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Seth Abramson

Seth Abramson

Seth Abramson is the author of The Suburban Ecstasies (Ghost Road Press, 2009), and a contributing author to The Creative Writing MFA Handbook (Continuum, 2008). In 2008 he was awarded the J. Howard and Barbara M.J. Wood Prize by Poetry. His poems have appeared widely in magazines and anthologies, including Best New Poets 2008, Poetry of the Law, Lawyers and Poets, Poetry, American Poetry Review, New American Writing, Boston Review, The New York Quarterly, and elsewhere. A regular contributor to Poets & Writers, his essays on poetry, politics, and higher education have been cited online by The New Yorker, Rolling Stone, The Economist, The Los Angeles Times, Inside Higher Ed, Poetry Daily, Nerve, and others. He is a graduate of Dartmouth College, Harvard Law School, and the Iowa Writers' Workshop, and is currently a doctoral candidate in English at the University of Wisconsin-Madison. From 2001 to 2007 he worked as a Staff Attorney for the New Hampshire Public Defender in Nashua, New Hampshire.

Also by Seth Abramson




$15.00 paper
ISBN: 978-1-930974-96-8
Publication Date: April 2011
Buy: | | Barnes & Noble

Winner of the 2010 Green Rose Prize

"From the first line of the first poem, this book takes us into mythical territory: mankind is walking backward, and it’s back into the garden, yet this is not regressive, nor is it redemptive. A little later, an apple appears . . . Seth Abramson’s genius lies in the ability to condense the power of our culture’s founding concepts into their particulars, and then to show how those particulars are every bit as alive today, and as relevant. And he shows it more through language’s muscle than through its meaning, for while he says a lot in this collection, it’s the torque and snap of the medium, used as a material for art rather than as a vehicle for ideas, that keeps the reader on the page, becoming a part of it."
         ––Cole Swensen

"To reckon the currents of muscular energy in Seth Abramson's Northerners is to recognize that poetry may be located in language’s minute particulars and in the local but it penetrates every thought, every atom of one’s daily life. ‘Finding your form / is not a form of discipline,’ Abramson writes. It is, as this book shows us, a form of wonder."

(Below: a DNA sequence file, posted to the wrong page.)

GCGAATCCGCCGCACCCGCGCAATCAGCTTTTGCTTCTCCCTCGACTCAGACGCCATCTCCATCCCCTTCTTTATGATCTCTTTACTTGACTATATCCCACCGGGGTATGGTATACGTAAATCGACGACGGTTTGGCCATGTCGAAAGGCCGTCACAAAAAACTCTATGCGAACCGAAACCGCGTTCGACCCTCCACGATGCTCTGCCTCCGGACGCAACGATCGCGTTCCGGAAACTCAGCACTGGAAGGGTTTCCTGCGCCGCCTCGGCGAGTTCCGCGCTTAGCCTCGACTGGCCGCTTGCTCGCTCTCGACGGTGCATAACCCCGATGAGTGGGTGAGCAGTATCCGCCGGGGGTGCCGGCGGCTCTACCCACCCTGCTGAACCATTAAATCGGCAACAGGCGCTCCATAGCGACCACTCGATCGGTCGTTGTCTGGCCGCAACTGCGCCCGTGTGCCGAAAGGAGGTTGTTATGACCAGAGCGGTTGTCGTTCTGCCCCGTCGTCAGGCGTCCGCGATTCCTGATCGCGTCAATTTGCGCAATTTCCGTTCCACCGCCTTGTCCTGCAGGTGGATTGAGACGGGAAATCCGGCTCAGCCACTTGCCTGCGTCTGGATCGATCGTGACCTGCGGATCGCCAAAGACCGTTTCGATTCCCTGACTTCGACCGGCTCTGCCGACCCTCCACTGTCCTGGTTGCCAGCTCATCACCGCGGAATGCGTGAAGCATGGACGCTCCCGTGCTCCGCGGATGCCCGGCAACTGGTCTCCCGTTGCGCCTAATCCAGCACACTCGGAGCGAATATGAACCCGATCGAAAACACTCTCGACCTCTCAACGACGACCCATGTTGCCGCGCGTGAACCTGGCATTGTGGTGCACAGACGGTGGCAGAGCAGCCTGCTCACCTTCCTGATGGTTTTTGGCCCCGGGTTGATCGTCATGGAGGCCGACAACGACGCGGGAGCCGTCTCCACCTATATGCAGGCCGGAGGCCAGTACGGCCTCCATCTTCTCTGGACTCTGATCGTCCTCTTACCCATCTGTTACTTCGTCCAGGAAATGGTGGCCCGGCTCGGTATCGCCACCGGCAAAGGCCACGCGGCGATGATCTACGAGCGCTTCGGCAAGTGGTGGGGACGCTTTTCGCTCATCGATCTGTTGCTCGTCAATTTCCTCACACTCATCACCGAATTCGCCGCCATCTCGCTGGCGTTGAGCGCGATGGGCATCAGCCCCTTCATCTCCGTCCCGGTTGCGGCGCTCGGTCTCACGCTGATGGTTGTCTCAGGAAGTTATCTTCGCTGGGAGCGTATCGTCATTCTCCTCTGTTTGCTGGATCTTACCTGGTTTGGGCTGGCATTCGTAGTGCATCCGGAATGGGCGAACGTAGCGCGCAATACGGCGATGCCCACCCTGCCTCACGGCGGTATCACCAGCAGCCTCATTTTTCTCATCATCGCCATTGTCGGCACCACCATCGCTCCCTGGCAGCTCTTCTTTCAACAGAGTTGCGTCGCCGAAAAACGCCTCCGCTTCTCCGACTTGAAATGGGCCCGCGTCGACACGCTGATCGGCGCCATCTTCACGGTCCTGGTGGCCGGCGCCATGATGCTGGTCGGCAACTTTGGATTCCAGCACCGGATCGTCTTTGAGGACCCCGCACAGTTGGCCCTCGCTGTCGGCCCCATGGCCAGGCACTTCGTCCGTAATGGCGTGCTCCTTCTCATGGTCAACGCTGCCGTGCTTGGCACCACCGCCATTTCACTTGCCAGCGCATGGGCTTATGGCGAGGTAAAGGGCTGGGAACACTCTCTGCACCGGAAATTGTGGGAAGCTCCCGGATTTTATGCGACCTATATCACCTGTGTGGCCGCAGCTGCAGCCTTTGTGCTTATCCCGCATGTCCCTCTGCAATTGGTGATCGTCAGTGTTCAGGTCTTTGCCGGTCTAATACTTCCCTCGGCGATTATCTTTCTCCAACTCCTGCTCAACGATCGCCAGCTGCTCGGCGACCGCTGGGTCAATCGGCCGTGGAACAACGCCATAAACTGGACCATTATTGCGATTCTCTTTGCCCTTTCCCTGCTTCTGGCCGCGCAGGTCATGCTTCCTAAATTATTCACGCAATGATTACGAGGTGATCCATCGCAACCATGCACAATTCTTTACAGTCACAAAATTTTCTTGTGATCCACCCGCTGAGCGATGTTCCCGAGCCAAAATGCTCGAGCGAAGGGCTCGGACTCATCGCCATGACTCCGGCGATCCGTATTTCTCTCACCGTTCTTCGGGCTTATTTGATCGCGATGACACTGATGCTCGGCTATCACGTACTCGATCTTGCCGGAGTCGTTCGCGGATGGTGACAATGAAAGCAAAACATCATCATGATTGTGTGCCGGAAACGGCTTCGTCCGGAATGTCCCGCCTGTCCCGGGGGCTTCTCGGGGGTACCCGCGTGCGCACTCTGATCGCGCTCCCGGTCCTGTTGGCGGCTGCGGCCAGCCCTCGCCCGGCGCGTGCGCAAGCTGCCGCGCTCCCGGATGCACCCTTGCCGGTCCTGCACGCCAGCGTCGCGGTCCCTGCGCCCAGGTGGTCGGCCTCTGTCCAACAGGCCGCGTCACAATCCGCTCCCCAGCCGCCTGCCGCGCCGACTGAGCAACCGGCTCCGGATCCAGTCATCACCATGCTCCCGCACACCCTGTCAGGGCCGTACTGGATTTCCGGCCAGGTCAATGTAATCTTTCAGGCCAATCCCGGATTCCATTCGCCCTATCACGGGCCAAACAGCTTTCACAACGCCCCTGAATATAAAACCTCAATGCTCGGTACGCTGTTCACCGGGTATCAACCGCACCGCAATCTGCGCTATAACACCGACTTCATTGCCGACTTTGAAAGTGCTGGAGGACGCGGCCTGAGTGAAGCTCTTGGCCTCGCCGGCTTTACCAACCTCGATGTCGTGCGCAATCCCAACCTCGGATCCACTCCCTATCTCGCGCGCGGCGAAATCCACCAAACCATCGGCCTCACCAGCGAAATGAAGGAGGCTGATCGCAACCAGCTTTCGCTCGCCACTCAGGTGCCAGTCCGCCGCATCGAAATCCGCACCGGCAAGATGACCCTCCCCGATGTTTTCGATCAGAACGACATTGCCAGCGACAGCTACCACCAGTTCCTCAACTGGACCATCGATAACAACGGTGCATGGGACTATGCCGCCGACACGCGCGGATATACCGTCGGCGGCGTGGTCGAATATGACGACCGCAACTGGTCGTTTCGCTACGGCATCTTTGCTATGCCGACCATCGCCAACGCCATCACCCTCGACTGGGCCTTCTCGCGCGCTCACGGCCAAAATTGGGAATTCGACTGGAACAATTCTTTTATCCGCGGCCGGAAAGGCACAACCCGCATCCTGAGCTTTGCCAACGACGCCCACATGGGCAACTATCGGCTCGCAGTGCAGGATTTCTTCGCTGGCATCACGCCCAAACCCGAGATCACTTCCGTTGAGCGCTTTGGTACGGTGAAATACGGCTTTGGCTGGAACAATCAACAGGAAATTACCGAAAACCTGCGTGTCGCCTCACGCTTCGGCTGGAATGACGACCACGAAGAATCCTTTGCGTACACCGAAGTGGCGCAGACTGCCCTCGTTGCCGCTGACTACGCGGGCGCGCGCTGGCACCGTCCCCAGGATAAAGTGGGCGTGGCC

––Peter Gizzi

"Seth Abramson’s intricate, absorbing, and distinctive poems wrestle not just with language — much poetry does that — but with the objects of language: the events, landscapes, and weather that surround us and determine our lives. Dream-like, yet ever-alert, this work is memorable and illuminating."
         ––Don Share

Praise for The Suburban Ecstasies:

"Working in the vivid, revivifying borderlands of such American adventures as Paul Metcalf’s Genoa and Ed Dorn’s Gunslinger, The Suburban Ecstasies propounds a syllabic heroism, one in which even the gentlest, most lyric proposals set forth towards ecstasy. These pages glow with immediate mastery."
         ––Donald Revell



                                   and backwards go
the men into the garden, and what is it
           herding them
but a haircut and a vacuous look they had
when they were twenty,
           which earned its horns twice over
           if they had the same
cut and look
when they were thirty. Forget about great

men, and soon the great forgetting
will be over, leaving all that is left all over.
Forward go long sleeves, a longitude,
and shame.
           What is herding them
you are. All over the world, curtains drew
           and obscured lush portages
the world over, and there were some sighs

but mostly it was better than continuing
to want better. Ponies cannot love
children. But O, those ponies. Those ponies.